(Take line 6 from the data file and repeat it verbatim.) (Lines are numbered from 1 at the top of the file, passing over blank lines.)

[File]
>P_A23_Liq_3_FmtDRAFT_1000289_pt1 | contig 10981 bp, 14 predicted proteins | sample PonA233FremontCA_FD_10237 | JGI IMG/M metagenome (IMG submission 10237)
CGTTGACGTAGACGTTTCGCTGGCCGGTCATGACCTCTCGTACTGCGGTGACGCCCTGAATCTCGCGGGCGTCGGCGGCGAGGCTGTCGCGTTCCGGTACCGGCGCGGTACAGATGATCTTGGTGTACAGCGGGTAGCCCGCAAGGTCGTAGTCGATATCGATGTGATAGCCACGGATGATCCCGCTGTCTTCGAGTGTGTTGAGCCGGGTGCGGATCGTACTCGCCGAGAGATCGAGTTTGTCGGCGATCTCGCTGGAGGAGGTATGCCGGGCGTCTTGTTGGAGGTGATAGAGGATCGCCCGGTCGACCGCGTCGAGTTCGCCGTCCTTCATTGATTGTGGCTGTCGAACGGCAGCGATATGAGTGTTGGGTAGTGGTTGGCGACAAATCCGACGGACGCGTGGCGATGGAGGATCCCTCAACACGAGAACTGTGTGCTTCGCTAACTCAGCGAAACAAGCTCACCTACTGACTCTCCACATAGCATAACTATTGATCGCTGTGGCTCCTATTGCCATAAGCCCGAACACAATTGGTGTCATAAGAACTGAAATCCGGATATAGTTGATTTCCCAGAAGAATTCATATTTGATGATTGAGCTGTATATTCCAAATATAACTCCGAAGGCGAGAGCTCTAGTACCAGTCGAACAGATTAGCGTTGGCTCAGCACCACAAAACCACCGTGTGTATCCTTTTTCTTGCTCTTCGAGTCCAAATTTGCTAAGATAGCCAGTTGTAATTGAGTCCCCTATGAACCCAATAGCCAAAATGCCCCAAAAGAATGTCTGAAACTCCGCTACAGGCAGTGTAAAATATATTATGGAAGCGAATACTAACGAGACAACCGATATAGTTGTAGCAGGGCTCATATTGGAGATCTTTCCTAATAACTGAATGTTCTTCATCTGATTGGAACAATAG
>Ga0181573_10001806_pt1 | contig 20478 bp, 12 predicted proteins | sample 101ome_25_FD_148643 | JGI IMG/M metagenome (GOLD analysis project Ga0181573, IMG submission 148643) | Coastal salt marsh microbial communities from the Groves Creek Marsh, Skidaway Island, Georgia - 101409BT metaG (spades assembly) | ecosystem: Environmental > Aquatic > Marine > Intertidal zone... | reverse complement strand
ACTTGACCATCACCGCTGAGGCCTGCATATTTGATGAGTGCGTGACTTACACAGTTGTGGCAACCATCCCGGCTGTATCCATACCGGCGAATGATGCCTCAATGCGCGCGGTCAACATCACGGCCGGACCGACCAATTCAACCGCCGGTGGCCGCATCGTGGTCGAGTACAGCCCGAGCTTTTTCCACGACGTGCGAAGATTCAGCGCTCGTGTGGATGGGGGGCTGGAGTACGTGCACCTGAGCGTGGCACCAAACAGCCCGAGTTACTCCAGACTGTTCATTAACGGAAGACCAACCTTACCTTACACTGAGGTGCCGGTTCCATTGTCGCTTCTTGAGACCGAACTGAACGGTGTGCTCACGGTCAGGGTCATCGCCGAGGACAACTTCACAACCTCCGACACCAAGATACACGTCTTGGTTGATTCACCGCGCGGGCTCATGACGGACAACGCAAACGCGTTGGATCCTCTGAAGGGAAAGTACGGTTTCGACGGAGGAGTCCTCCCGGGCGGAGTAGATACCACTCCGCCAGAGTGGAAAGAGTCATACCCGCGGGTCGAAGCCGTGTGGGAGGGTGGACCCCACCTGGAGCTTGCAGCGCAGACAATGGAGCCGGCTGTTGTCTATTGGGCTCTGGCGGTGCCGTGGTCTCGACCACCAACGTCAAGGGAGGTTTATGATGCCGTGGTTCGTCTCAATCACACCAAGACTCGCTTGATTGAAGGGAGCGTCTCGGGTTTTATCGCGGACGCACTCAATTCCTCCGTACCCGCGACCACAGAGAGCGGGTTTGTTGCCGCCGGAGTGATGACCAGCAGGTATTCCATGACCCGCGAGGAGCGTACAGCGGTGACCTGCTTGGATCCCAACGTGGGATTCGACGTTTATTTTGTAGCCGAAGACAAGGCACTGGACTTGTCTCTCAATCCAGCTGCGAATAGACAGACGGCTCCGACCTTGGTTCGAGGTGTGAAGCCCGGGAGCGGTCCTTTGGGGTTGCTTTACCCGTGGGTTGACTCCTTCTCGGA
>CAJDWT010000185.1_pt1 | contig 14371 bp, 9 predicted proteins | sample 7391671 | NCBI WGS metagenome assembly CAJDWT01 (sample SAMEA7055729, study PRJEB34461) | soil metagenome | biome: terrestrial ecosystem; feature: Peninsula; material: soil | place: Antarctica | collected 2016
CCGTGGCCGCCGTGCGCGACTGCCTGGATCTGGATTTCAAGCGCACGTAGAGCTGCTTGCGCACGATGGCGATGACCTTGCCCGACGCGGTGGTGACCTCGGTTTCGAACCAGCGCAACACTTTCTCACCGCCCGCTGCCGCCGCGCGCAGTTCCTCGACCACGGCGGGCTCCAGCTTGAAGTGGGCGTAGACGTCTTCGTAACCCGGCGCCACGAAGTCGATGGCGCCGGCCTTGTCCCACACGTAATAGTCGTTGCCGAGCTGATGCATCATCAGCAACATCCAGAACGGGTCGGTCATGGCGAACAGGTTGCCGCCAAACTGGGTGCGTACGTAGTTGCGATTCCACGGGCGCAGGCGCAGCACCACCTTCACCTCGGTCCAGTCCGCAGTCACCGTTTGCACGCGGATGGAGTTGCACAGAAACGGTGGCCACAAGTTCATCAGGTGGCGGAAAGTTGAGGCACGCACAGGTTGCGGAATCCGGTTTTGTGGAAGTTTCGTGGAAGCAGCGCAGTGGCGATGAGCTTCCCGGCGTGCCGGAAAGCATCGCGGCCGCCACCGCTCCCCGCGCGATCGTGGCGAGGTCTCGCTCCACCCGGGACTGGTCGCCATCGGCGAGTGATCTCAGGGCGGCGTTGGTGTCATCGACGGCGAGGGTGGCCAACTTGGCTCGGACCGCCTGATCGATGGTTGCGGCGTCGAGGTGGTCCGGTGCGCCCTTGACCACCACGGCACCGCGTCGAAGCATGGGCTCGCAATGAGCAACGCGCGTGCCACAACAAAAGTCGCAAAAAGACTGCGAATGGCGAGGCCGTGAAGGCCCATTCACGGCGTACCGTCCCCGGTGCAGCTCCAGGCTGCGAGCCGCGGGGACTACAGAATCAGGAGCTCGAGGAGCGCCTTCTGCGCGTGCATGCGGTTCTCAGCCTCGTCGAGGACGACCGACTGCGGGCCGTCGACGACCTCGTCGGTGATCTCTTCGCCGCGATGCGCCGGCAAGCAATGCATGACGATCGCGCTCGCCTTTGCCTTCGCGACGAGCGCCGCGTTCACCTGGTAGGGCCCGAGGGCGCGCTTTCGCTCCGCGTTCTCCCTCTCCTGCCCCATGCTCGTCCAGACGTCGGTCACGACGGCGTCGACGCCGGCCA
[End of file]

CCGTGGCCGCCGTGCGCGACTGCCTGGATCTGGATTTCAAGCGCACGTAGAGCTGCTTGCGCACGATGGCGATGACCTTGCCCGACGCGGTGGTGACCTCGGTTTCGAACCAGCGCAACACTTTCTCACCGCCCGCTGCCGCCGCGCGCAGTTCCTCGACCACGGCGGGCTCCAGCTTGAAGTGGGCGTAGACGTCTTCGTAACCCGGCGCCACGAAGTCGATGGCGCCGGCCTTGTCCCACACGTAATAGTCGTTGCCGAGCTGATGCATCATCAGCAACATCCAGAACGGGTCGGTCATGGCGAACAGGTTGCCGCCAAACTGGGTGCGTACGTAGTTGCGATTCCACGGGCGCAGGCGCAGCACCACCTTCACCTCGGTCCAGTCCGCAGTCACCGTTTGCACGCGGATGGAGTTGCACAGAAACGGTGGCCACAAGTTCATCAGGTGGCGGAAAGTTGAGGCACGCACAGGTTGCGGAATCCGGTTTTGTGGAAGTTTCGTGGAAGCAGCGCAGTGGCGATGAGCTTCCCGGCGTGCCGGAAAGCATCGCGGCCGCCACCGCTCCCCGCGCGATCGTGGCGAGGTCTCGCTCCACCCGGGACTGGTCGCCATCGGCGAGTGATCTCAGGGCGGCGTTGGTGTCATCGACGGCGAGGGTGGCCAACTTGGCTCGGACCGCCTGATCGATGGTTGCGGCGTCGAGGTGGTCCGGTGCGCCCTTGACCACCACGGCACCGCGTCGAAGCATGGGCTCGCAATGAGCAACGCGCGTGCCACAACAAAAGTCGCAAAAAGACTGCGAATGGCGAGGCCGTGAAGGCCCATTCACGGCGTACCGTCCCCGGTGCAGCTCCAGGCTGCGAGCCGCGGGGACTACAGAATCAGGAGCTCGAGGAGCGCCTTCTGCGCGTGCATGCGGTTCTCAGCCTCGTCGAGGACGACCGACTGCGGGCCGTCGACGACCTCGTCGGTGATCTCTTCGCCGCGATGCGCCGGCAAGCAATGCATGACGATCGCGCTCGCCTTTGCCTTCGCGACGAGCGCCGCGTTCACCTGGTAGGGCCCGAGGGCGCGCTTTCGCTCCGCGTTCTCCCTCTCCTGCCCCATGCTCGTCCAGACGTCGGTCACGACGGCGTCGACGCCGGCCA